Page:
Many people think that tons of rigorous workouts help relieve stress. But research shows that it can actually have the opposite effect. Changing up your routine can ease stress more effectively than doing MORE of the same.
You can change your workout routine in many ways including …
- When doing fat-burning workouts, change the settings, machine or environment. Instead of a run, crank up the incline or do an uphill hike outdoors. Instead of a stationary bike, go outside and ride a bike. Whatever is a “shocker” for your body is good for new progress and creates better results.
- When strength training you can change the number of sets, fewer or added repetitions, more or less weight, speed with which you lift … basically anything you DON’T usually do or haven’t done in a while.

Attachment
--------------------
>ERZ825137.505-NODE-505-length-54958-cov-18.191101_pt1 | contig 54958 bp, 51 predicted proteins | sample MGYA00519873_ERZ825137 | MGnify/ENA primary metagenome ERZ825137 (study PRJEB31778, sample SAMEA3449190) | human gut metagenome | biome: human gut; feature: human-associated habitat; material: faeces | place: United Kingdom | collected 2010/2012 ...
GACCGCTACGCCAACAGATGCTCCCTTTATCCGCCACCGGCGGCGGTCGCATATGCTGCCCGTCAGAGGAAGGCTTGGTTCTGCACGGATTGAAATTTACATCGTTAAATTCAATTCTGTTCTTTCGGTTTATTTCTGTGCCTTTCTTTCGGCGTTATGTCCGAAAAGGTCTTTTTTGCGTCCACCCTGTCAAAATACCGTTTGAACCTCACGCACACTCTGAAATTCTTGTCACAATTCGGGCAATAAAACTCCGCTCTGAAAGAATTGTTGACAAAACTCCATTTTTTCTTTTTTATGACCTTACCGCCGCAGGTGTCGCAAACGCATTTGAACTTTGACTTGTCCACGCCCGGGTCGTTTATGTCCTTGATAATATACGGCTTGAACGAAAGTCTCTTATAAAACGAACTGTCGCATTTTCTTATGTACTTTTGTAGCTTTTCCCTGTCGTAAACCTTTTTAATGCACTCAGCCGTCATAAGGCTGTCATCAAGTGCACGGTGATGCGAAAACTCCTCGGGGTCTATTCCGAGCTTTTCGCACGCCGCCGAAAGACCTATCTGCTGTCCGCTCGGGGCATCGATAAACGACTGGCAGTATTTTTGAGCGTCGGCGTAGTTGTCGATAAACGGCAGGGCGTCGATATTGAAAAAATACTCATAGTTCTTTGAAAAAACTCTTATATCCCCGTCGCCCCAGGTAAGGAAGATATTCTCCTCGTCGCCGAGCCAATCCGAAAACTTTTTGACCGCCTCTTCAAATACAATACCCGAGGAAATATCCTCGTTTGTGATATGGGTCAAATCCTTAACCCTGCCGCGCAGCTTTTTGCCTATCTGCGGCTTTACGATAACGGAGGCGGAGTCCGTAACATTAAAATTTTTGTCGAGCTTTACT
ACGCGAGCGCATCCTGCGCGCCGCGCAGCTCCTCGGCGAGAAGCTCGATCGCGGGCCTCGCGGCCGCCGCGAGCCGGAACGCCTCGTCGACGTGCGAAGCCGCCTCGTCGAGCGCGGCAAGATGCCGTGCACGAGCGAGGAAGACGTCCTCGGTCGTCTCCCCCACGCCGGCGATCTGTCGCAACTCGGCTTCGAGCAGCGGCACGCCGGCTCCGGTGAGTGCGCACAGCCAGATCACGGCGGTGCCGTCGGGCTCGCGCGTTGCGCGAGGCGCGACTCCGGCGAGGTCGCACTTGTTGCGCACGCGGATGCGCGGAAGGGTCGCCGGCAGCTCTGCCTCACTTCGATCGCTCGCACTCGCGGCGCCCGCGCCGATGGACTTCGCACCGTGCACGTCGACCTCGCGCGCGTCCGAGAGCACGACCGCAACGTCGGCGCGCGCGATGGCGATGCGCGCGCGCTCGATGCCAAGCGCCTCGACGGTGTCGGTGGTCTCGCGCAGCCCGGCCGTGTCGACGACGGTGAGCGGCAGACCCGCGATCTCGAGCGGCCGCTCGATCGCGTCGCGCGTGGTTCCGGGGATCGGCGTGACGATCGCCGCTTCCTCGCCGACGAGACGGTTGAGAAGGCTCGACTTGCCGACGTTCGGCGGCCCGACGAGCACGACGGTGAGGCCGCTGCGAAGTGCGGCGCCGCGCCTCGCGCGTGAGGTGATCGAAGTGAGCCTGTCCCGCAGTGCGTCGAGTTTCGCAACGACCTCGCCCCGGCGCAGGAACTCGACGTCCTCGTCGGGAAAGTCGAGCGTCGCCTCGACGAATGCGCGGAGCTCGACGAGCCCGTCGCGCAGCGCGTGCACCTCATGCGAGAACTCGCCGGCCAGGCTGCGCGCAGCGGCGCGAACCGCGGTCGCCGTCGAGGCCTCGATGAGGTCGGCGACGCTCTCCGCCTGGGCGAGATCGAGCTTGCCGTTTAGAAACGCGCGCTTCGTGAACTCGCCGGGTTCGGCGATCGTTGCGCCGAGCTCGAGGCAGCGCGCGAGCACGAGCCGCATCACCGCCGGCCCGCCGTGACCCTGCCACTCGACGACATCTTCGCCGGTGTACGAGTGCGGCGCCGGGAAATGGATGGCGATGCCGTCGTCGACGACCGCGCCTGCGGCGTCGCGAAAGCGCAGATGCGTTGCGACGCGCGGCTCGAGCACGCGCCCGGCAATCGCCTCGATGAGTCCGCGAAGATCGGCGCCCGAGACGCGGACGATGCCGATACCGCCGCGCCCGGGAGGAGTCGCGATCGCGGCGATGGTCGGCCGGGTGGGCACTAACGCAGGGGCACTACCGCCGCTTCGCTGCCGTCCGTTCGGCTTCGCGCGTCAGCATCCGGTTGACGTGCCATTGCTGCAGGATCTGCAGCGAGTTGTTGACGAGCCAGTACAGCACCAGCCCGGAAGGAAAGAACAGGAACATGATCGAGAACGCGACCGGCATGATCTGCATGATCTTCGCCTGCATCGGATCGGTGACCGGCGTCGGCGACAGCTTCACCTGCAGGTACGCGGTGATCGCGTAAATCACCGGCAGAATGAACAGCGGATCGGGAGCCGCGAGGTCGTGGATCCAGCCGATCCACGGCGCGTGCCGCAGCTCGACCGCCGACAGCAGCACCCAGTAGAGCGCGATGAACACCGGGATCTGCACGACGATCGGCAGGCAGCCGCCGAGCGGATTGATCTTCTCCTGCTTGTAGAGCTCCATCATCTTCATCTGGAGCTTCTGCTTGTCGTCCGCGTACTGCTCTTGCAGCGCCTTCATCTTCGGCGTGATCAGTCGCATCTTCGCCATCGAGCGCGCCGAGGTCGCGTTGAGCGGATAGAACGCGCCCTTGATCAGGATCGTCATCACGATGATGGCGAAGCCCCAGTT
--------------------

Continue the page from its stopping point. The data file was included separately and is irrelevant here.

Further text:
- If you exercise constantly and have a tendency to over-exercise, a break of several days may be the change that’s most needed and effective.
When you feel your body again has to work harder to keep up, you know you’re doing the right thing! Bu make changes one at a time, not all at once. I’ve seen clients who want to be in shape the moment the idea comes into their head. Usually that leads to poor progress; the body suddenly has too many things to do that it’s unprepared for, commonly leading to injury and overexertion. Also, it’s easy to hit a wall of mental exhaustion when implementing rigorous training, diet and other social changes to keep up with the new program.
Ironically, the key with changing up your workout routine is consistency: Follow a routine until your body adapts to it — then change so the body can feel a challenge again. When you slowly embark on that journey, you will find that your metamorphosis is joyous rather than filled with pressure and anxiety.